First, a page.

Those Who Make History
Kings and generals are in the foreground; priests and charlatans provide the people with the kind of truth they want to hear. Wars and famines have brought people to their knees: who is carrying forward the mission of Israel, the instrument of God in the world?
God looks for someone to whom he may give authority not over Israel, but over all the nations, and he entrusts him, not with the mission to speak, but to uproot and destroy, to build and to plant. In a word, God gives him the mission to speed up history. This man will be Jeremiah, a boy from Anathoth, who comes from a family of priests.
It was Jeremiah who has pronounced the discourses found in this book, but it is also he who lived the events as witness to God. He cooperated with God – the word should not frighten us – in his supreme decisions which gave direction to history.
If indeed history is the result of many known and unknown forces, it is God who draws everything together and guides events in such a way that one fails while another succeeds. God is at work in history through the works, words, writings and prayers of countless people. He also stirs up more profound forces that shake up lifeless hearts and strengthen the yearning for justice in the world. In the spheres of activity which God has reserved for himself, only those who totally surrender to him are able to cooperate with him.
God’s friends share in his sovereign rule over events: Abraham (Gen 18:16
), Moses (Ex 32:14
), the martyrs (Rev 20:4
). Jeremiah, the quiet and peaceful lad from Anathoth became one of them because he was emptied of his own will to such an extent that God revealed to him his jealous love for Israel and his anger over sin. So he was able to utter condemnations of Israel which would become reality and to foretell the times of the New Covenant.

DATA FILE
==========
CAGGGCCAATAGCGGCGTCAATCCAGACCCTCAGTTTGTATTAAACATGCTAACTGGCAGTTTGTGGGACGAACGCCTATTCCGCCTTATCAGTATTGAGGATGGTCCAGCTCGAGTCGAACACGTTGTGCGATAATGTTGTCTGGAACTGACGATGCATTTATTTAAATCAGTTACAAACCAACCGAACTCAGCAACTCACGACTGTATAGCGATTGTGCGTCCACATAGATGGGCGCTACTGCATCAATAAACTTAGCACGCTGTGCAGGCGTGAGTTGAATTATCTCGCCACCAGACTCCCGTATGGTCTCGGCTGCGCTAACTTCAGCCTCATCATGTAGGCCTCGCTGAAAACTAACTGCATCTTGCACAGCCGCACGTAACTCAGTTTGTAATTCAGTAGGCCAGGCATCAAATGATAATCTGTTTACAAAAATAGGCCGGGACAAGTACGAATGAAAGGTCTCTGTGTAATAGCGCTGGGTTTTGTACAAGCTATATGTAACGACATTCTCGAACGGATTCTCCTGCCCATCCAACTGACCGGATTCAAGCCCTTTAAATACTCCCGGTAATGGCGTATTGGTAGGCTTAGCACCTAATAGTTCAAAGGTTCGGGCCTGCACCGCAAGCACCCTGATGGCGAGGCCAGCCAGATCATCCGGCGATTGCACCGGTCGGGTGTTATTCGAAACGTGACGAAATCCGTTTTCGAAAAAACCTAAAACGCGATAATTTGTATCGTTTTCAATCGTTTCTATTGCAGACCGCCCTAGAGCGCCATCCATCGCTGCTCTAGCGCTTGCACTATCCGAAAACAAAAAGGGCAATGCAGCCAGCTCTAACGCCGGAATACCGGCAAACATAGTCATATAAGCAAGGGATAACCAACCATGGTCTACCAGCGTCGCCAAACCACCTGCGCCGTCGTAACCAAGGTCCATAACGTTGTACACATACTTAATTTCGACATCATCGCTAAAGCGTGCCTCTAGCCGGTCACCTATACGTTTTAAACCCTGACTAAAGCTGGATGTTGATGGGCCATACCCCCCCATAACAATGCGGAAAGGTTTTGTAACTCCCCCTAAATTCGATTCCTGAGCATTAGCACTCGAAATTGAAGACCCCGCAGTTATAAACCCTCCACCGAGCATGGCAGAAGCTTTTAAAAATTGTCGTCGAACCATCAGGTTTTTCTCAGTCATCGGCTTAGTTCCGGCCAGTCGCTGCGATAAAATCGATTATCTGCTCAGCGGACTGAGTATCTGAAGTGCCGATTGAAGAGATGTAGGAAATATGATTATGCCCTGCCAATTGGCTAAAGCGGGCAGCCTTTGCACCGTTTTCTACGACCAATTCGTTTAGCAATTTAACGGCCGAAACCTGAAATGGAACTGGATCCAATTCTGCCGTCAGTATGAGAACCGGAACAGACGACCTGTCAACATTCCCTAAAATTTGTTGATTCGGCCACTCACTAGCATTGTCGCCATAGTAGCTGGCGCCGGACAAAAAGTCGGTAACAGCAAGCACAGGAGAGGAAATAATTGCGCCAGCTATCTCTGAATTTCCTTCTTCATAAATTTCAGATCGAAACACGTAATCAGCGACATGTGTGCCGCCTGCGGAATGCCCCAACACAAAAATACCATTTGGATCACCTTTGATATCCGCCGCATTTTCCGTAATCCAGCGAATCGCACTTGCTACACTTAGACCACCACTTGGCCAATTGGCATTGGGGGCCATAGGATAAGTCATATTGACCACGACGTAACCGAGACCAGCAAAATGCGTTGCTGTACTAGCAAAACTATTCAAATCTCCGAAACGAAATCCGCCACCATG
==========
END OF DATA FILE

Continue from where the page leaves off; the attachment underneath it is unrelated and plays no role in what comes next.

The Jews of later times believed that, after his death, Jeremiah was present before God in ter ceding for them (2 Mac 2:1
and 14:14). When prophets after him spoke of a suffering Savior, they remembered Jeremiah’s trials.
Between Isaiah’s last prophecies (690 B.C.) and Jeremiah’s call from God (around 626) there is a span of sixty years, almost fifty of which correspond to Manasseh’s reign. This ruler per sistently offended the faith of the Jews (2 K 21
). Then in 640 a child, Josiah, came to the throne and the embers of faith were slowly rekindled.
This was the time when the discovery of the Book of the Law brought about a religious renewal, Josiah’s Reform (2 K 22
). A few years before that, God had called Jeremiah.
Then, the events which followed and which Jeremiah witnessed, took a tragic turn. They are related in 2 Kings 23:25
and repeated in Jeremiah 39
Outline of the Book of Jeremiah
It is difficult to say who drew up the book of Jeremiah and how. It seems that Baruch, the “secretary”, meaning the chancellor of the king, had an important part in it, and that Jeremiah himself dictated much of it to him. Various indications suggest that there has been a fusion of two texts which are partly overlapped.
The book has four parts:
– Prophecies against Judah and Jerusalem: chapters 1–25.
– Prophecies against the nations. Announced at the end of chapter 25, they form chapters 46–51.
– Promises of happiness: chapters 29–35.
– Jeremiah’s sufferings: chapters 36–45.
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